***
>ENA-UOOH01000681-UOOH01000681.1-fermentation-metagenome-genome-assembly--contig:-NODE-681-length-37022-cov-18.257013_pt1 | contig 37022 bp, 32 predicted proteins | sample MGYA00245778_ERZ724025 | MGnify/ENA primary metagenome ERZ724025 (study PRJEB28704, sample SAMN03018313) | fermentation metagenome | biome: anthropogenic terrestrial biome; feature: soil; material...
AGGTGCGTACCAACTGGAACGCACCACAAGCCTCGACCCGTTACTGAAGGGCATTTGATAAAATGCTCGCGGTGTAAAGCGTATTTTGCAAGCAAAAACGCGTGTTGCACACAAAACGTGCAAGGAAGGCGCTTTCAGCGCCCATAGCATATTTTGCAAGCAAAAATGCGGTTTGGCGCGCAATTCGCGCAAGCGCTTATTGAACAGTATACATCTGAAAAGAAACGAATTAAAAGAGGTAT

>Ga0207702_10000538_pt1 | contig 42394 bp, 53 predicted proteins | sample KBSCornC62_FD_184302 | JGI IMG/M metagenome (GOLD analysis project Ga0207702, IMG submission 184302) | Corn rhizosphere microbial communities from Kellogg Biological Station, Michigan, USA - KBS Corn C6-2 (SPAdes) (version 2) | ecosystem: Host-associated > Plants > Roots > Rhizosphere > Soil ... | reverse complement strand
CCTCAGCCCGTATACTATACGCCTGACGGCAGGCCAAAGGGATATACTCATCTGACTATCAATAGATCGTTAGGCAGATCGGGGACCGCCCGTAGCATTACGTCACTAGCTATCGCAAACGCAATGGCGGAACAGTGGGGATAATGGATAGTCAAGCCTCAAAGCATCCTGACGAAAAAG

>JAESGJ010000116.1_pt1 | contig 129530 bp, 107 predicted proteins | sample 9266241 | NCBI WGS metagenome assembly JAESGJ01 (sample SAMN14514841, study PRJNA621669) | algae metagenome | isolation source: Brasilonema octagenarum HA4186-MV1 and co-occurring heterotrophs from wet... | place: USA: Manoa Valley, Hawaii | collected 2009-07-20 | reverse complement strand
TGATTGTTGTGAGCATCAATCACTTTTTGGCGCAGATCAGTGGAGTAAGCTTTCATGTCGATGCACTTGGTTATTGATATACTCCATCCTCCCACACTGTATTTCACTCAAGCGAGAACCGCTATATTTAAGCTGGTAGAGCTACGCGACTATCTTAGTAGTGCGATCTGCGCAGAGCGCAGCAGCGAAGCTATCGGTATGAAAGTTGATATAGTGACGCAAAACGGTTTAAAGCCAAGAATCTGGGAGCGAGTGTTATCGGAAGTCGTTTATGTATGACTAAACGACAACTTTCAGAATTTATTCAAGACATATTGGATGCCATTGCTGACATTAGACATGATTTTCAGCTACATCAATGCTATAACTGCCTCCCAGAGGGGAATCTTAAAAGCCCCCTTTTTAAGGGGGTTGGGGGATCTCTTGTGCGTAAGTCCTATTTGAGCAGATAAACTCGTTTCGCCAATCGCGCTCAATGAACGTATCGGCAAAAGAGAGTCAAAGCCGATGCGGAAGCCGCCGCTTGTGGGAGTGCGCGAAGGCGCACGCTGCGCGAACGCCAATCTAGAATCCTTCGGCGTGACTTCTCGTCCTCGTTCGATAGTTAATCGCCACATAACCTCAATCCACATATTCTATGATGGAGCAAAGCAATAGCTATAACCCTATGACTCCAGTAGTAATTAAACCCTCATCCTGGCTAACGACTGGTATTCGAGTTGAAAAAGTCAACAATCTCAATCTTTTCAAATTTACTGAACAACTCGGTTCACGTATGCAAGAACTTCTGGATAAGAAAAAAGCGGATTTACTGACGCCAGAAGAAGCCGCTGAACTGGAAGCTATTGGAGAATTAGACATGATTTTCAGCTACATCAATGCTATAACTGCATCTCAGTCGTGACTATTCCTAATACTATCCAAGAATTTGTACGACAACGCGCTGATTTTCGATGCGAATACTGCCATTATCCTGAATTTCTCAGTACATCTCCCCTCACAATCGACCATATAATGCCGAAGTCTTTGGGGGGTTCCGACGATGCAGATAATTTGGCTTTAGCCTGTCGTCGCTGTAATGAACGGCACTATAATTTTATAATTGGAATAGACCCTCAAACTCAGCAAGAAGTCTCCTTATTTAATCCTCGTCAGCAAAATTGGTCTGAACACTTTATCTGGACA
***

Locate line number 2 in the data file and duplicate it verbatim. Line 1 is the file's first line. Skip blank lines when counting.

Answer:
AGGTGCGTACCAACTGGAACGCACCACAAGCCTCGACCCGTTACTGAAGGGCATTTGATAAAATGCTCGCGGTGTAAAGCGTATTTTGCAAGCAAAAACGCGTGTTGCACACAAAACGTGCAAGGAAGGCGCTTTCAGCGCCCATAGCATATTTTGCAAGCAAAAATGCGGTTTGGCGCGCAATTCGCGCAAGCGCTTATTGAACAGTATACATCTGAAAAGAAACGAATTAAAAGAGGTAT